Posted: 30 January 2020

Young Carers Awareness Day: Supporting young carers on the path to adulthood

Today is Young Carers Awareness Day – a day to recognise the thousands of young people who look after family members or friends.

Being a young carer can be extremely demanding. On top of everything their peers are dealing with – schoolwork, friendships, relationships – these young people having caring responsibilities which can bring added stress, worry and guilt.

The stress of a caring role can have a huge impact on a young carer’s future, especially as they transition into adulthood and support falls away.

‘My caring role stresses me out as it is, let alone trying to navigate jobs, uni, money and moving out' - young adult carer

Our Include service aims to ensure that these young people can follow their dreams and achieve their aspirations, despite their extra responsibilities. To mark Young Carers Awareness Day, the service is launching two new resources to address the issues young carers face on the path to adulthood. We spoke to Luella from Include to find out more.

What are these new resources and how have they been developed?

Today we’re launching two new resources – a pathway tool for practitioners who have contact with young carers and their families, and a guide for young carers thinking about their future.

The resources are part of a programme we were commissioned to deliver by the Department of Health and Social Care, which explores whether young carers and young adult carers are being offered transition assessments and support as they approach adulthood.

As part of the programme, we consulted 153 young adult carers as well as practitioners from a range of different services to produce a report (PDF) which highlighted gaps in service provision and gaps in young carers’ understanding of what they’re entitled to. The tools we’re launching today aim to fill these gaps.

Why is the pathway tool important?

Young carers often tell us they feel like they have to choose between their future aspirations or caring for their family.

This has a huge impact on them as they transition into adulthood. It can leave them feeling lonely, isolated and stressed. They often feel guilty for leaving the family home to go to university; on the other hand, they may stay at home and not pursue their goals.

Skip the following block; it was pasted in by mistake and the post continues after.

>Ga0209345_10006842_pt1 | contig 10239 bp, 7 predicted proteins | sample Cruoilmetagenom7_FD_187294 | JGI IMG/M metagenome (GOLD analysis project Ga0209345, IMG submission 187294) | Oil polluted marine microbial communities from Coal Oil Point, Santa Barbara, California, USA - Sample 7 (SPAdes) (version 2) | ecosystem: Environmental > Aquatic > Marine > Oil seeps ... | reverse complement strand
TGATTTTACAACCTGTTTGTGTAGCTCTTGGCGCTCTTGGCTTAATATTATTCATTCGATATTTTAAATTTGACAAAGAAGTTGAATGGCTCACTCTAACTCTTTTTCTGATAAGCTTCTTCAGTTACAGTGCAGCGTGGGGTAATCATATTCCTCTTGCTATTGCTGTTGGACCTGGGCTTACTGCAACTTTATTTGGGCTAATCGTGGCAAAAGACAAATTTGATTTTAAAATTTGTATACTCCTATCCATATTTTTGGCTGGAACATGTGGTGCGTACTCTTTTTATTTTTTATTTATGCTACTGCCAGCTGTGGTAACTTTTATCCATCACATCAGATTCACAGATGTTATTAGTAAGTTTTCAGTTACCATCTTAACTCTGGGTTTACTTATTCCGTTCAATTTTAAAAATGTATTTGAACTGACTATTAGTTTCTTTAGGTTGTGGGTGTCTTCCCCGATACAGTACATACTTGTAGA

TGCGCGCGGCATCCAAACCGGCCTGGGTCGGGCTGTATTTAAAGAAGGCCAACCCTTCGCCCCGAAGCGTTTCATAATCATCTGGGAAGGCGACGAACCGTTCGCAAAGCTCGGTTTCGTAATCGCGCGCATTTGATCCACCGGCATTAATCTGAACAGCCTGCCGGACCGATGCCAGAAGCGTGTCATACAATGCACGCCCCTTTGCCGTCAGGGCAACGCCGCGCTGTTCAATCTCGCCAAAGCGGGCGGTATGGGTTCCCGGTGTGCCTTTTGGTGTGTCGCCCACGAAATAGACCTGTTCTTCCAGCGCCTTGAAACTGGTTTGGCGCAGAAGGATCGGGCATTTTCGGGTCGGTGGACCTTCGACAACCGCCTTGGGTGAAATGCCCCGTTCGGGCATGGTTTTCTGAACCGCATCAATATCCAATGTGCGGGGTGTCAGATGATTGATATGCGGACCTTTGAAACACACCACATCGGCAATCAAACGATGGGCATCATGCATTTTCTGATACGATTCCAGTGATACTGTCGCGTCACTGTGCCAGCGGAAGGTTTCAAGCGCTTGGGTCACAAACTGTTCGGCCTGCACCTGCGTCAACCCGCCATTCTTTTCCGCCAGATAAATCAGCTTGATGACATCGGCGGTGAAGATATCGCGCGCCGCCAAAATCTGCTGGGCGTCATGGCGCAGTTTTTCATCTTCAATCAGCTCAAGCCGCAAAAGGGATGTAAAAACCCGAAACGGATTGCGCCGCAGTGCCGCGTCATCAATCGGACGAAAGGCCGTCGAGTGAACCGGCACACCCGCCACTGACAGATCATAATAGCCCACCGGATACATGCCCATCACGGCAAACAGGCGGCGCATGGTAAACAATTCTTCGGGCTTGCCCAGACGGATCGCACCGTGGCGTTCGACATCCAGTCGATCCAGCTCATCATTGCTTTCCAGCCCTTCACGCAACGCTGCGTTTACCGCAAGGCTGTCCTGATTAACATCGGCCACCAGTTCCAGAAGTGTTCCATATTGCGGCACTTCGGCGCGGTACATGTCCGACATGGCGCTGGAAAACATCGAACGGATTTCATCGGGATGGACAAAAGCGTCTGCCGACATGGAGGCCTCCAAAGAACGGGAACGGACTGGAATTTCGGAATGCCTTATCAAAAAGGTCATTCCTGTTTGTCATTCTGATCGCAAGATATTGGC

‘I feel too guilty to leave my caring role and go to university. There is no one to look after brother and my mum has mental health issues' - young adult carer

Under the Care Act (2014) local authorities are responsible for ensuring young adult carers are offered a transition assessment to ensure that appropriate support plans are put in place. However, our research has shown that only 13% of young carers have had a transition assessment, with many local authorities not carrying out their duties, as well as young adult carers not understanding their entitlements.

To address this, we’ve developed this pathway tool (PDF) to ensure that anyone working with young carers and young adult carers is signposting young carers to support they’re entitled to, following lines of accountability, and responding to the needs of the whole family.

The tool has been designed for practitioners in adults’ and children’s services, schools and colleges, health services, housing providers and other statutory and voluntary sector agencies.

How will the guide help young carers?

If young carers don’t receive the right support and guidance as they approach adulthood, they can end up with little or no support when they reach 18. But many young carers aren’t aware of the assessments and support they’re entitled to.

This guide (PDF) outlines what is available to young carers. It will help them think about how they feel about becoming a young adult carer, the help and support that they may need, and what they should be able to access.

It also explores other issues they face and gives them space to reflect and write down any thoughts they have on this issue.

What do you hope the tools will achieve?

We want to ensure young carers receive timely support, assessments and follow-up, no matter which services they are accessing. We hope these new tools make sure the whole family is supported and enable more young carers to achieve their potential. 

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